Eddie strong opening statement Dr. King sounds

Eddie Mehmetaj

Professor Jim Roberts

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English 106

11 October 2017

Dr.
King’s “I Have a Dream” Speech

In
1963, Dr. Martin Luther King Jr. gave his historical speech when the civil
rights movements was at its peak. Throughout this memorable moment King used
many different rhetorical devices to get his point across and engage with the
crowd to establish a connection. Some of these techniques include the use of
ethos, pathos, imagery, metaphors, anaphora’s and many more. These devices are
used to show that all men are not created equal and that the government has
breached the social contract.

Dr.
King’s first line in his speech demonstrates the first rhetorical device used
with ethos. He starts off by saying “I am happy to join you today in what will
go down in history as the greatest demonstration for freedom in the history of
our nation” (King, paragraph 1). Immediately Dr. King establishes a common
ground with his audience which further strengthens his credibility as a
speaker. With such a strong opening statement Dr. King sounds very confident in
what he is about to say as if he is speaking it into existence. This only helps
him even more with his credibility when saying that his speech will go down in
history, which is quite interesting because 54 years later everyone has heard
of his speech as a great remark against segregation. King’s opening sentence paved
a solid foundation for the rest of his speech as well as the rest of the
rhetorical devices that are yet to come.

All
throughout the “I Have a Dream” speech strong examples of imagery were used
that clearly painted a picture in the audience’s minds. The reasoning behind
his vividly detailed sentences are for the reader to grasp a better
understanding of segregation and how it greatly affected the African-American
people. For example Dr. King stated in paragraph 3 that “… the Negro lives on a
lonely island of poverty in the midst of a vast ocean of material prosperity”.
In this quote he describes how isolated the black people are in such a rich
country like America, “The land of opportunity”. Dr. King’s imagery paints a
clear picture describing exactly how separated the two racial groups are and
how the African-American is an exile in his own land. Strong comparisons are
made in his speech to further elaborate on his side of segregation.

Metaphors
and similes are scattered everywhere in King’s speech, all being used to
establish a stronger connection with his listeners. Dr. King uses meaningful
comparisons to depict the injustice of segregation in the nation. King states
“The whirlwinds of revolt will continue to shake the foundations of our nation
until the bright day of injustice emerges” (Dr. King, paragraph 7). Here he
relates the actions that need to be taken as whirlwinds shaking up the bedrock
of the unjust society. The time will come where segregation is put to an end
and the “bright day” will emerge for the nation. These metaphors are a solid
way of supporting his argument to end the separation of whites and blacks and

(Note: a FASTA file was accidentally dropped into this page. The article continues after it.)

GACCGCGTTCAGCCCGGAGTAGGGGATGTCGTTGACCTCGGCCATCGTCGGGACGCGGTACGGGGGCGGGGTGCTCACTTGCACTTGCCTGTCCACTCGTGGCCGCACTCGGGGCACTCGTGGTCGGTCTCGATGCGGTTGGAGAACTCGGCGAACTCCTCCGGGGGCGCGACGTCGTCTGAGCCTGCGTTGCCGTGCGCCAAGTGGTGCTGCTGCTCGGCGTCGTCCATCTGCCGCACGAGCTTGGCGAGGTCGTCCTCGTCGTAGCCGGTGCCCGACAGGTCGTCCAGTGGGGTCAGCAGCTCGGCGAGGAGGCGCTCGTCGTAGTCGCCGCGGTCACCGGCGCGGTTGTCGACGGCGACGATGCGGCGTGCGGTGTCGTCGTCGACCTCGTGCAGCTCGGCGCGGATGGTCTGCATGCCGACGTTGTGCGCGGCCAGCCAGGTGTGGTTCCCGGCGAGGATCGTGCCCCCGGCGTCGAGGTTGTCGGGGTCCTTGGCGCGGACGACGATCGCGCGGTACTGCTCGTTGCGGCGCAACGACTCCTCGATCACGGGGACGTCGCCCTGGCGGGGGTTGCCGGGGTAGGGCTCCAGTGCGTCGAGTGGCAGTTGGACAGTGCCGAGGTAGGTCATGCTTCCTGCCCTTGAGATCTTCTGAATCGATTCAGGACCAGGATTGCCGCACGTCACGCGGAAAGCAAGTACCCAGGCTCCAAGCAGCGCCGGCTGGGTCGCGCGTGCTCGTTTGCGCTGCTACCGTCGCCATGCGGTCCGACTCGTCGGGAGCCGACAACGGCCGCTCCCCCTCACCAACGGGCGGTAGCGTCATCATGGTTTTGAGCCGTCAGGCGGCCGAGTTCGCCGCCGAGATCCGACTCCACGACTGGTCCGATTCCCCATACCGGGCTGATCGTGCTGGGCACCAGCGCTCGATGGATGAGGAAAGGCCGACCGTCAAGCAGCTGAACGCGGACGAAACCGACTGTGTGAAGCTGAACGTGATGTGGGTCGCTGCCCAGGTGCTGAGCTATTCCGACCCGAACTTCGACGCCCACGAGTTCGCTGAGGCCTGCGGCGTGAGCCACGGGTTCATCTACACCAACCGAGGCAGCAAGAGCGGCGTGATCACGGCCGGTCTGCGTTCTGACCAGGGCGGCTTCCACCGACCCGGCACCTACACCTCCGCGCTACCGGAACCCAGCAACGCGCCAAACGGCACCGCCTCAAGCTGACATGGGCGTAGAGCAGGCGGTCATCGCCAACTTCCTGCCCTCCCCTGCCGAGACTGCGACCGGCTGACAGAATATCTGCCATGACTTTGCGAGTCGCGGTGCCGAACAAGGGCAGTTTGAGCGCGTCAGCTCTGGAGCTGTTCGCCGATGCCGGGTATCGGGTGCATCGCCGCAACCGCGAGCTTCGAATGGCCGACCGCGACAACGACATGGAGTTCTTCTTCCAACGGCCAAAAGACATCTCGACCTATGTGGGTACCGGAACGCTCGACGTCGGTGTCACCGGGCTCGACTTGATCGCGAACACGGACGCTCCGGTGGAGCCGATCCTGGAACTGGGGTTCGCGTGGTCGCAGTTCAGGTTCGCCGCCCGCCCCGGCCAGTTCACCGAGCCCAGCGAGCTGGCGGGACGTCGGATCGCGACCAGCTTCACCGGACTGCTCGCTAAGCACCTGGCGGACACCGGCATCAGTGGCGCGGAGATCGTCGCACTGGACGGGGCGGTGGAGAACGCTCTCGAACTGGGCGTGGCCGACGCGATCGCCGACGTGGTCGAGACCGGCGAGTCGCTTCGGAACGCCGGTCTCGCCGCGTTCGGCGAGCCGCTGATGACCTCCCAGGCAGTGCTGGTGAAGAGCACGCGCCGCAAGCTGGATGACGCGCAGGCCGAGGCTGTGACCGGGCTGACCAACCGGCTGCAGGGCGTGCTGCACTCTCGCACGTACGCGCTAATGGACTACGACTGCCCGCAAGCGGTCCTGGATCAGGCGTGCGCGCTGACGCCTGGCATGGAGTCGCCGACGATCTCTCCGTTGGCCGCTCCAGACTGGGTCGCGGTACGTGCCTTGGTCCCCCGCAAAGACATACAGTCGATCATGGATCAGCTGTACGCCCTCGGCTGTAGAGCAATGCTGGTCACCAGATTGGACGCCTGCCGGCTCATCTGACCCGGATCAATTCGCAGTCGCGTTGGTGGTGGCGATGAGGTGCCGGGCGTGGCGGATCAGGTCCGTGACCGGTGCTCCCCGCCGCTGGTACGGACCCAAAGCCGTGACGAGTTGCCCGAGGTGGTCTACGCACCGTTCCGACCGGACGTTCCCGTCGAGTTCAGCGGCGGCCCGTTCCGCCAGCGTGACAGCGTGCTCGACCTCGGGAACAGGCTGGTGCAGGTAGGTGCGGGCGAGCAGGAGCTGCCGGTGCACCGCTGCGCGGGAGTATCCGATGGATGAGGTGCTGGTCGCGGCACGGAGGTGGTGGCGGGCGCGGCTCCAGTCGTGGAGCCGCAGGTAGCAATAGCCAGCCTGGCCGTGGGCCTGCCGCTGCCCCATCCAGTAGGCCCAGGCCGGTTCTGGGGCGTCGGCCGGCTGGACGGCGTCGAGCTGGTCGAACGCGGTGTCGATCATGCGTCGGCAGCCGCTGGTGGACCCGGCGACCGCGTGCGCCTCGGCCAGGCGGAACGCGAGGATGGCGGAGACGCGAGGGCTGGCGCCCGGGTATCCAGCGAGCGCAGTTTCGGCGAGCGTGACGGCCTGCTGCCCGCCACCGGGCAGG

for everyone to be considered as equal individuals. All the literary devices
help to put the audience in his shoes to look at the situation from his
perspective in order to achieve a better understanding. Dr. King is constantly
trying to let the people know how unfair the lives of African-American men are
by repeating his ideas making sure that it gets through to them.

In
order to make sure what Dr. King is saying is being heard and acknowledged, he
uses a strong and effective literary device called anaphora. He repeats his
ideas and thoughts over and over again in multiple paragraphs to get his point
across. The title of his speech is” I Have a Dream” and he used that line in
many different occasions stating “I have a dream that…” (King, paragraphs
17-24). This use of repetition also ties into the use of pathos, bringing in
high hopes and many strong feelings that one day every man will be considered
equal no matter their ethnicity. When saying I have a dream, King refers to the
American Dream as he shows strong emotions and the optimism that one day a
black man will be able to live out this dream and have his own family to look
out for. The flair of emotions being triggered at this point in the speech
allows everyone to get a feel for the type of lives these people are living and
it brings everyone to the same page so that there are not any mixed thoughts
and ideas floating around towards the topic of segregation.

The
larger relevance of Dr. King’s speech was to reach out to all people and get
everyone to understand how different African-Americans lives are because of
segregation. The black people in society are so isolated and inferior in
compare to the whites that it goes against the controversial line in the
Declaration of Independence that all men are created equal. The point of Dr.
King’s speech was to try and get his audience in the shoes of a black person
going through the discrimination of others and how harsh their lives are
because of it. King’s “Dream” is realized to its fullest extent to this day as
segregation is no longer active, King got his point across to the people of the
nation and it was worth taking a stand for as it changed in his favor in the
long run. Dr. King’s speech is constantly referred to when talking about the
topics of segregation, racism, and discrimination against colored people. Today
his speech is talked about a lot with our new president Donald Trump being in
office and the concern with what might possibly happen since he was raised by a
big time segregator in his father. King’s “dream” will always have an effect on
the nation and his speech will forever be remembered and praised as the
greatest demonstration for freedom in history.